We hear lots of stories about well-funded venture capitalists and private equity funds making deals for interesting new startups. It sounds exciting, but reality is a little different. Most first-time entrepreneurs don’t have generous financial backers and are started on a shoestring. About 80 percent of first-time startups are self-funded, according to the nonprofit Kauffman Foundation.
Starting off “on a shoestring” can range anywhere from a few hundred dollars to a few million dollars a year. That’s quite a shoestring.
For specifics, I asked a Boston-based Steven K. Gold, who runs the Entrepreneurs Boot Camps and wrote Entrepreneur’s Notebook: Practical Advice for Starting a New Business Venture. Many Web site or e-commerce businesses are started with little or no capital, except for living expenses, computers, and Internet access, he says. Building and operating a Web site yourself can cost less than $100 per year – hiring pros for up the front services costs between $2,000 and $9,000.
On the other side of the coin, he says, “a typical startup with 2-3 experienced founders (requiring at least partial compensation) who are developing a new product needs $150,000 to about $5 million to support a year of operations.”
So how do you figure out where your startup fits in? Here are tips from the experts.
- Estimate and add up your expenses for each month, while also factoring in any revenue. The cumulative deficit is the amount of investment required, says Gold. Don’t forget the costs for marketing your offering.
- Once you determine your expenses, increase that figure by 50 percent to 100 percent, to account for unexpected costs, which are inevitable, says Stephanie Chandler, founder of Business Guide.com and author of New! Leap! 101 Ways to Grow Your Business.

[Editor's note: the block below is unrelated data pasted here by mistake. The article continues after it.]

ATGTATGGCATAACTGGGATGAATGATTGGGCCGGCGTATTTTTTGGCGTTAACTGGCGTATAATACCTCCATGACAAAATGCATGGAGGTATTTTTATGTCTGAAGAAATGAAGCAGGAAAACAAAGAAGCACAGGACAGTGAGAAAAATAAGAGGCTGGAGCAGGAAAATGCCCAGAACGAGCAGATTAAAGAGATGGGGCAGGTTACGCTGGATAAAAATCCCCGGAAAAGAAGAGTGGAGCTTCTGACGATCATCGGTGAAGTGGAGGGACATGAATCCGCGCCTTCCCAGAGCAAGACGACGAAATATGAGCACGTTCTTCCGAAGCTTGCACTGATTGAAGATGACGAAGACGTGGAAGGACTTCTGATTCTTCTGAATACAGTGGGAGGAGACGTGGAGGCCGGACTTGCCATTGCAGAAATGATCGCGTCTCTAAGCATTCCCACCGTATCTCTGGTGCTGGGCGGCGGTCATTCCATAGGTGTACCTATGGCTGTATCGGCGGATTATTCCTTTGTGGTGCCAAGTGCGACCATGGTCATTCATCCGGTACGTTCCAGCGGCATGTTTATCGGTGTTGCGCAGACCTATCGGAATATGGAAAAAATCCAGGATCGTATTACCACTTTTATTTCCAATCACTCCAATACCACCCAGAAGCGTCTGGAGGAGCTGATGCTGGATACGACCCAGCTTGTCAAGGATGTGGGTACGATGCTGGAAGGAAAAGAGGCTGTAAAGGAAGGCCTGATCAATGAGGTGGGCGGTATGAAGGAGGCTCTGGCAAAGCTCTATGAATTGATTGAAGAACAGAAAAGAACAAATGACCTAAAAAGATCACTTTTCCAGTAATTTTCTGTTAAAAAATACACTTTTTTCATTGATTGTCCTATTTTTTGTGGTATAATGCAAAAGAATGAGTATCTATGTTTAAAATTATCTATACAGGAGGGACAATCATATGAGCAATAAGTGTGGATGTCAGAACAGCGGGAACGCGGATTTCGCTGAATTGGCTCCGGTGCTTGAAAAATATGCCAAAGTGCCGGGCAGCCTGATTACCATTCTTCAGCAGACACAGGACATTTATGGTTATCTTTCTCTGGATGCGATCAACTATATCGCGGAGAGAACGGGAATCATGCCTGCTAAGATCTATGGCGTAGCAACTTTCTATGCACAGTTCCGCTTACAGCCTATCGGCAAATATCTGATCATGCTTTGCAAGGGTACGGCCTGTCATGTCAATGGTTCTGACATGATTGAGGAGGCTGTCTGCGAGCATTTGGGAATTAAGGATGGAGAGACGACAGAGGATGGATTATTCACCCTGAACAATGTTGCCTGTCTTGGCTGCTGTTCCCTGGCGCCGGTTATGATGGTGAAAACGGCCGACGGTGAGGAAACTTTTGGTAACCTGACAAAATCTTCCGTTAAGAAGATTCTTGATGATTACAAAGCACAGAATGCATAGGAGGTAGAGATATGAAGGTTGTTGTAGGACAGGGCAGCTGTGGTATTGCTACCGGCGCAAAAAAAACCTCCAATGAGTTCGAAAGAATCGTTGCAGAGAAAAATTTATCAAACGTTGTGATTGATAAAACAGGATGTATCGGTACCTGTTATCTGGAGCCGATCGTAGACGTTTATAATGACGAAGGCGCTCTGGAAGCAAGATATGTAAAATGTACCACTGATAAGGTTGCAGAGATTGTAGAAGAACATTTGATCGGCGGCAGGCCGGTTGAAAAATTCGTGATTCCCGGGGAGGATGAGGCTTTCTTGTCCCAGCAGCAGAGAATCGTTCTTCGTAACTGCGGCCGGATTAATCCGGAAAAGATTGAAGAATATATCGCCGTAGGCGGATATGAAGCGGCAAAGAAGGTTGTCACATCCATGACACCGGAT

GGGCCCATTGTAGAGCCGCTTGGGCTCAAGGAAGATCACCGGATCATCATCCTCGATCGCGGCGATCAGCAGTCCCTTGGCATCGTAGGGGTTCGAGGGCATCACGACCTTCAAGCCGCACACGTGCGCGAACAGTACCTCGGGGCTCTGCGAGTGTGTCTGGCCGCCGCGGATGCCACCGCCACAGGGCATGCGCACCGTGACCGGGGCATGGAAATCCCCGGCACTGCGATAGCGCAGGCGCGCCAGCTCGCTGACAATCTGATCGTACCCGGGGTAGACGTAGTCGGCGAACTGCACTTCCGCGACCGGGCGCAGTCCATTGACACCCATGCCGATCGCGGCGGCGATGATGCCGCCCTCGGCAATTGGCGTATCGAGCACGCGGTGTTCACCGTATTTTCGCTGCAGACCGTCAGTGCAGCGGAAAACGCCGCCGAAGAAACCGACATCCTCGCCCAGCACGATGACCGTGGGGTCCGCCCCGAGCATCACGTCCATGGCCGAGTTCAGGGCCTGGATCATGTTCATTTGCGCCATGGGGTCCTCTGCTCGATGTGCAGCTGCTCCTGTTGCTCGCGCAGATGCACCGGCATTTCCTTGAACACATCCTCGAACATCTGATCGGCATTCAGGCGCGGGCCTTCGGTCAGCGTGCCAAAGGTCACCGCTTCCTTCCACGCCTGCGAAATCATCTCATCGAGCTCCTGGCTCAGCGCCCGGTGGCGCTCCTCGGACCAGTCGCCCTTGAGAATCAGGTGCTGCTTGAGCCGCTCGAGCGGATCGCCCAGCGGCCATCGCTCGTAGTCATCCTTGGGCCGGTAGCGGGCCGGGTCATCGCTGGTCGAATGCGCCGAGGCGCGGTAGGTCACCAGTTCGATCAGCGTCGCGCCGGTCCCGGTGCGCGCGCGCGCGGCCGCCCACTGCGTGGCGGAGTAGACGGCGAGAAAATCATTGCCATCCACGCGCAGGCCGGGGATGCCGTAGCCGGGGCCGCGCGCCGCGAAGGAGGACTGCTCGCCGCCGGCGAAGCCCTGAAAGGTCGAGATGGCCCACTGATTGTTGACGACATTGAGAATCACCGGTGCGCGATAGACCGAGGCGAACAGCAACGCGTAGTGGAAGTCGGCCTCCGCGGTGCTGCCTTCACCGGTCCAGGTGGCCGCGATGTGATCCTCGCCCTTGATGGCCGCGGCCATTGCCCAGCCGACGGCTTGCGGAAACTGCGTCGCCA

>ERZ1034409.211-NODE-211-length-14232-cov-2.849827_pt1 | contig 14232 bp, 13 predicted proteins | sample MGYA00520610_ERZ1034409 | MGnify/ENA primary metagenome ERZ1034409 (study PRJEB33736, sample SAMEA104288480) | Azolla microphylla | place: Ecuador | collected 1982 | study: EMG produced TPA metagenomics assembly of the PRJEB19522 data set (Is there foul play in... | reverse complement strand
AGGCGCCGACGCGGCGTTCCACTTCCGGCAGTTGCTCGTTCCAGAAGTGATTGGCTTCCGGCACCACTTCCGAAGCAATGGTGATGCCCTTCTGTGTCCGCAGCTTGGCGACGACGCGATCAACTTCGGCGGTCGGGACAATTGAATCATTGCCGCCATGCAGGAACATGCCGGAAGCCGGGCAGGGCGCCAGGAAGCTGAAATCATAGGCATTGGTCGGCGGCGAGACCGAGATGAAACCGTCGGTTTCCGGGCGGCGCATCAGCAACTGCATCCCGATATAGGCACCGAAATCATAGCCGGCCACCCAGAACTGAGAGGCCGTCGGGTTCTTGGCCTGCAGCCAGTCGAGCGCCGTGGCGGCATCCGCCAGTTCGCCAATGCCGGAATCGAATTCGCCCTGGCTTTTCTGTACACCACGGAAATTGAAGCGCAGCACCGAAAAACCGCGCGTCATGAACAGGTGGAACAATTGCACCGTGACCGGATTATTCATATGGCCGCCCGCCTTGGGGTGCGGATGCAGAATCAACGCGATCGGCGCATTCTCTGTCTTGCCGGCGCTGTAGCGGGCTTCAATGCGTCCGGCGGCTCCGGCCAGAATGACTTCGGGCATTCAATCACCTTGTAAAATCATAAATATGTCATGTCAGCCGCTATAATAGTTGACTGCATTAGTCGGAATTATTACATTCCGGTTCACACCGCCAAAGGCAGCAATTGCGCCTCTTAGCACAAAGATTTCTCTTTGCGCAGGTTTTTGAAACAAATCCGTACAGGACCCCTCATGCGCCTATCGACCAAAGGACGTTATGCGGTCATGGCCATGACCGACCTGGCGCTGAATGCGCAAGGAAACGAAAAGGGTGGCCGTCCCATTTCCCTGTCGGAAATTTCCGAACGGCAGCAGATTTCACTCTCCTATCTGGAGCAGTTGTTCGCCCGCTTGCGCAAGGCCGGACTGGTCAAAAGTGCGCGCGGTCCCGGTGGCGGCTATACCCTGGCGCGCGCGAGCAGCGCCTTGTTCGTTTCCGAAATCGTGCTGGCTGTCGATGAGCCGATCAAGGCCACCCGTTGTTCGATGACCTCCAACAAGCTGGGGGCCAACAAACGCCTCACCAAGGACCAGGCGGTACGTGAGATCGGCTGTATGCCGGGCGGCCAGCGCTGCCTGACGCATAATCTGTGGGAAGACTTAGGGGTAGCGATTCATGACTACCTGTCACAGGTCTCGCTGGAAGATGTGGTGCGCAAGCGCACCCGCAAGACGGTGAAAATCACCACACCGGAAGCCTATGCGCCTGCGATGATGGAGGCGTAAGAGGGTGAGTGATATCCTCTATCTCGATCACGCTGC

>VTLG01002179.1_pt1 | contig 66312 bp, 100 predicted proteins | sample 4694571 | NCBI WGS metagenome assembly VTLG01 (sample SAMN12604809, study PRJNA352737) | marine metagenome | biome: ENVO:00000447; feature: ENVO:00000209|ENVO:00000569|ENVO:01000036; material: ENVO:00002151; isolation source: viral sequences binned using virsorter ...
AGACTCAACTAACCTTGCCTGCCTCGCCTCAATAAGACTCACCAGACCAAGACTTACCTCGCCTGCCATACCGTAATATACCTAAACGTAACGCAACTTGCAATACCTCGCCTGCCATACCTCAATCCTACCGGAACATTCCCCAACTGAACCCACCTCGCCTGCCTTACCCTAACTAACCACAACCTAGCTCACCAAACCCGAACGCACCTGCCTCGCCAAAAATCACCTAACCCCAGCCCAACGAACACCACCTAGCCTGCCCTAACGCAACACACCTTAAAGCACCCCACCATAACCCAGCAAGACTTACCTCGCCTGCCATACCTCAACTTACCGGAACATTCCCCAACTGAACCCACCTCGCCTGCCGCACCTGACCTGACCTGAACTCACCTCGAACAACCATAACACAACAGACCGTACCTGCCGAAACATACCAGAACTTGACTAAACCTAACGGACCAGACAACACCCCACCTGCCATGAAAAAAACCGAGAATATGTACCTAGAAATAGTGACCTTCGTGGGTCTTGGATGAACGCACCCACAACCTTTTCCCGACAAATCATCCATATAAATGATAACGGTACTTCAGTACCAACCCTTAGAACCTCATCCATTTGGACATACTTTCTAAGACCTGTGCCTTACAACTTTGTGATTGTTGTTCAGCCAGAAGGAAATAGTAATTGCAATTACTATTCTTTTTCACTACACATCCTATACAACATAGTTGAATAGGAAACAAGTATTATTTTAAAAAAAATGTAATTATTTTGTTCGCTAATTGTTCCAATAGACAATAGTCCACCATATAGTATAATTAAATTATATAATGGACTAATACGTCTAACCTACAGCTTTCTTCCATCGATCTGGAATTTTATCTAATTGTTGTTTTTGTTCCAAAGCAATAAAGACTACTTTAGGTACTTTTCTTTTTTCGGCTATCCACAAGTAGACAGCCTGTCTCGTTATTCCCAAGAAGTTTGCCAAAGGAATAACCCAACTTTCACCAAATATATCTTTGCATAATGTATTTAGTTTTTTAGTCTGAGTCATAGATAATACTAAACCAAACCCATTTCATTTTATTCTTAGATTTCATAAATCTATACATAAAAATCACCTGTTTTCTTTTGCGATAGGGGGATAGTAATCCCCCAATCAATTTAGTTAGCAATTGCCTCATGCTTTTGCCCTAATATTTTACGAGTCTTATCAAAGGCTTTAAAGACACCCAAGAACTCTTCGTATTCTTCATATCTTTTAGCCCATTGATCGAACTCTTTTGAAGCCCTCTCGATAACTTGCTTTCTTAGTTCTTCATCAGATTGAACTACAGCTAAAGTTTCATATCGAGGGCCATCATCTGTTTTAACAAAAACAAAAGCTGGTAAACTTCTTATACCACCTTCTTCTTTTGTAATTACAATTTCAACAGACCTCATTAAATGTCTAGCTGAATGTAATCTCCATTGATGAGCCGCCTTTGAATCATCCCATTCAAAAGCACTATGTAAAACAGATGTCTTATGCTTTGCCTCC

- With those numbers, open a line of credit before you need it, especially if you are quitting your job, adds Chandler. “Once you leave the paycheck behind and start your business, you also have to start over with establishing your credit. Without a verifiable steady income, it’s much harder to get a loan or credit.”
Sometimes, there is more than one answer to how much money a particular startup needs. Ross Blanchard, co-founder of Blanchard & Loeb Publishers, which sells print and DVD manuals to nurses, told me a cautionary tale.
To get his startup off the ground four years ago Blanchard put together four financial plans ranging from a low-cost conservative scenario to an aggressive, expensive grab for market share. Eventually, a large well-established book publisher backed the aggressive plan, promising more than $7 million over five years.
But two years later, outside factors forced the investing publisher to suddenly pull out of the deal. B&L would have died right then, says Blanchard, except for the conservative financial plan that was still sitting on the shelf, gathering dust. Blanchard and his partner quickly switched gears—giving up their salaries, laying off staff and taking out credit lines on their homes. Today they are still following the parameters of their conservative plan, and their company is slowly growing again.
“If we didn’t have the other plan already put together, we couldn’t have developed it in time when we needed it. When disaster struck, we knew what we had to do,” Blanchard says wryly.
It’s enough to make you take the time to setup an alternate financial plan right at the start. I’m already sharpening my pencil.